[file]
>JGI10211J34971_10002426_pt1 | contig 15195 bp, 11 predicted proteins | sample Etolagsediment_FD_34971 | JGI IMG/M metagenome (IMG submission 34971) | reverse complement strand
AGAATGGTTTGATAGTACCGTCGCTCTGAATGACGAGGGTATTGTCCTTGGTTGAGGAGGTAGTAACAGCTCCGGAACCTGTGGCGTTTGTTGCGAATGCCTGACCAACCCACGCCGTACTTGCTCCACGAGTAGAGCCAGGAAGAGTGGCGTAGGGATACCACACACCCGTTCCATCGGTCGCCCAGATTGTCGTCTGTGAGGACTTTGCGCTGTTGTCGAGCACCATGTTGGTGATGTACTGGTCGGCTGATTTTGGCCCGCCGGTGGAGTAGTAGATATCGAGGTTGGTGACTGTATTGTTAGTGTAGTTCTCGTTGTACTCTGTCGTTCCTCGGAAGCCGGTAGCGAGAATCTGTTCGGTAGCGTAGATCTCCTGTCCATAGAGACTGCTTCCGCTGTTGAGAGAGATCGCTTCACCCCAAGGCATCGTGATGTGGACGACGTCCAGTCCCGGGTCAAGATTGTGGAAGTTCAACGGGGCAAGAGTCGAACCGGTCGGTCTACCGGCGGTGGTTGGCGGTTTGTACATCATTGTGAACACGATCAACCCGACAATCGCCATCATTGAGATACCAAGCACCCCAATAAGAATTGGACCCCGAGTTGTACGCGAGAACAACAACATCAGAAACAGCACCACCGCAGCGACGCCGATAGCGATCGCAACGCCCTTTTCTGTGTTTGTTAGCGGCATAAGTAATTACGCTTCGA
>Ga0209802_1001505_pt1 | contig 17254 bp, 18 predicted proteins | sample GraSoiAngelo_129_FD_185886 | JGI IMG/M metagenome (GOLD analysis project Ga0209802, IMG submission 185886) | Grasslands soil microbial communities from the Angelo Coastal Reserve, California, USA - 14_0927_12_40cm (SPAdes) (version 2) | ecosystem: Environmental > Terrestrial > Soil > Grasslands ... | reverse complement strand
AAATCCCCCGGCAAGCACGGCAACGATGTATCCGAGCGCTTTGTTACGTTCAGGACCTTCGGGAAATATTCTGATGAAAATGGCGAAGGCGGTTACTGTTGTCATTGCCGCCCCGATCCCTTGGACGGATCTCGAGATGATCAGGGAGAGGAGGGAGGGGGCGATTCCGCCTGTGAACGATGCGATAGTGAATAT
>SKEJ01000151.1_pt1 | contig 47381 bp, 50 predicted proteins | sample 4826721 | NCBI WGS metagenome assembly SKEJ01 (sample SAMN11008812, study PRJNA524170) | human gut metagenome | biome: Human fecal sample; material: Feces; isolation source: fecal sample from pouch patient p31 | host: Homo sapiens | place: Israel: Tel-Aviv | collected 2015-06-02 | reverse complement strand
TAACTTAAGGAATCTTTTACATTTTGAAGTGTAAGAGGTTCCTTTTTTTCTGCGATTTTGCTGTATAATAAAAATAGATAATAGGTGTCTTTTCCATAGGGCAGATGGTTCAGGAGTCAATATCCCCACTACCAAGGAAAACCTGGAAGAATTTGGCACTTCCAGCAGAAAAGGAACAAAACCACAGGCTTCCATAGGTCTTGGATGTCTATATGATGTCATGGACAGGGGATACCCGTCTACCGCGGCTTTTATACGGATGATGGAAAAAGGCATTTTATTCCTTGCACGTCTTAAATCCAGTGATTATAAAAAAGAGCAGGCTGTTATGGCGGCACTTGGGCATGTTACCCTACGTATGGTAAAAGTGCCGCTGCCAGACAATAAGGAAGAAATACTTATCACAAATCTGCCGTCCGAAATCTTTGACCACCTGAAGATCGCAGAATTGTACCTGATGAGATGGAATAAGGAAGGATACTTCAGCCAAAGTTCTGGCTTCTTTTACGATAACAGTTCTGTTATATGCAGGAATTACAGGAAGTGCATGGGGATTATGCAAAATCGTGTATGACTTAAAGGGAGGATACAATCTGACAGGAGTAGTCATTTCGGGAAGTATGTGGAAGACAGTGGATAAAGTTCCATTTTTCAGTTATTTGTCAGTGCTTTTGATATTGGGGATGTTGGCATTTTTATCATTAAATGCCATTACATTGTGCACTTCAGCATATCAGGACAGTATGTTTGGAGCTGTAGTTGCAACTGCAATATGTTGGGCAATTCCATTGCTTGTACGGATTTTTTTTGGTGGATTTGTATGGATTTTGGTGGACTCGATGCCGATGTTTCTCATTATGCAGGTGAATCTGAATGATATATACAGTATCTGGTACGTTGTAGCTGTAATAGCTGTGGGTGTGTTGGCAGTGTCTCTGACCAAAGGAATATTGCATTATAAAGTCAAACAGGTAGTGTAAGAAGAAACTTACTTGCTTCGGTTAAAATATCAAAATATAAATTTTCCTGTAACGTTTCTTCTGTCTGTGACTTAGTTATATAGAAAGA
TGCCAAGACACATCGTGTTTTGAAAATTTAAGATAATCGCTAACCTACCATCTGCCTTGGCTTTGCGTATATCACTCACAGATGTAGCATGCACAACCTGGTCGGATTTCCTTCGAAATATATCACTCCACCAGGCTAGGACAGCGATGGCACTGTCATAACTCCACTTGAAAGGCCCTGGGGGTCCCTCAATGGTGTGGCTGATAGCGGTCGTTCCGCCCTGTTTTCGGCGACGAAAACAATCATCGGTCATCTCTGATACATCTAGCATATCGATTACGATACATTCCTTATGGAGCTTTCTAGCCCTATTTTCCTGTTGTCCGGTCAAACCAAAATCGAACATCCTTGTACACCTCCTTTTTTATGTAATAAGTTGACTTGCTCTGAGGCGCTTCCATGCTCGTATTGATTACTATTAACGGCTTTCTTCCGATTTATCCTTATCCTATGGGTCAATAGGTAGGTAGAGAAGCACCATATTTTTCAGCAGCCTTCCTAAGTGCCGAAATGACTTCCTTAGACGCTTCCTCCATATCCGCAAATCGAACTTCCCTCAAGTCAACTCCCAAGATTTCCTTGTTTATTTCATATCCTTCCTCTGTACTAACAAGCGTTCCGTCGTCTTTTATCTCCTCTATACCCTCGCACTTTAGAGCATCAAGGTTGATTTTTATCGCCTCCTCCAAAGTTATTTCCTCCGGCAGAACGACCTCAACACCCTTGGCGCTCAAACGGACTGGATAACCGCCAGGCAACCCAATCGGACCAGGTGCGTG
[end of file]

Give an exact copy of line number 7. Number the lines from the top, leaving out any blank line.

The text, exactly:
TGCCAAGACACATCGTGTTTTGAAAATTTAAGATAATCGCTAACCTACCATCTGCCTTGGCTTTGCGTATATCACTCACAGATGTAGCATGCACAACCTGGTCGGATTTCCTTCGAAATATATCACTCCACCAGGCTAGGACAGCGATGGCACTGTCATAACTCCACTTGAAAGGCCCTGGGGGTCCCTCAATGGTGTGGCTGATAGCGGTCGTTCCGCCCTGTTTTCGGCGACGAAAACAATCATCGGTCATCTCTGATACATCTAGCATATCGATTACGATACATTCCTTATGGAGCTTTCTAGCCCTATTTTCCTGTTGTCCGGTCAAACCAAAATCGAACATCCTTGTACACCTCCTTTTTTATGTAATAAGTTGACTTGCTCTGAGGCGCTTCCATGCTCGTATTGATTACTATTAACGGCTTTCTTCCGATTTATCCTTATCCTATGGGTCAATAGGTAGGTAGAGAAGCACCATATTTTTCAGCAGCCTTCCTAAGTGCCGAAATGACTTCCTTAGACGCTTCCTCCATATCCGCAAATCGAACTTCCCTCAAGTCAACTCCCAAGATTTCCTTGTTTATTTCATATCCTTCCTCTGTACTAACAAGCGTTCCGTCGTCTTTTATCTCCTCTATACCCTCGCACTTTAGAGCATCAAGGTTGATTTTTATCGCCTCCTCCAAAGTTATTTCCTCCGGCAGAACGACCTCAACACCCTTGGCGCTCAAACGGACTGGATAACCGCCAGGCAACCCAATCGGACCAGGTGCGTG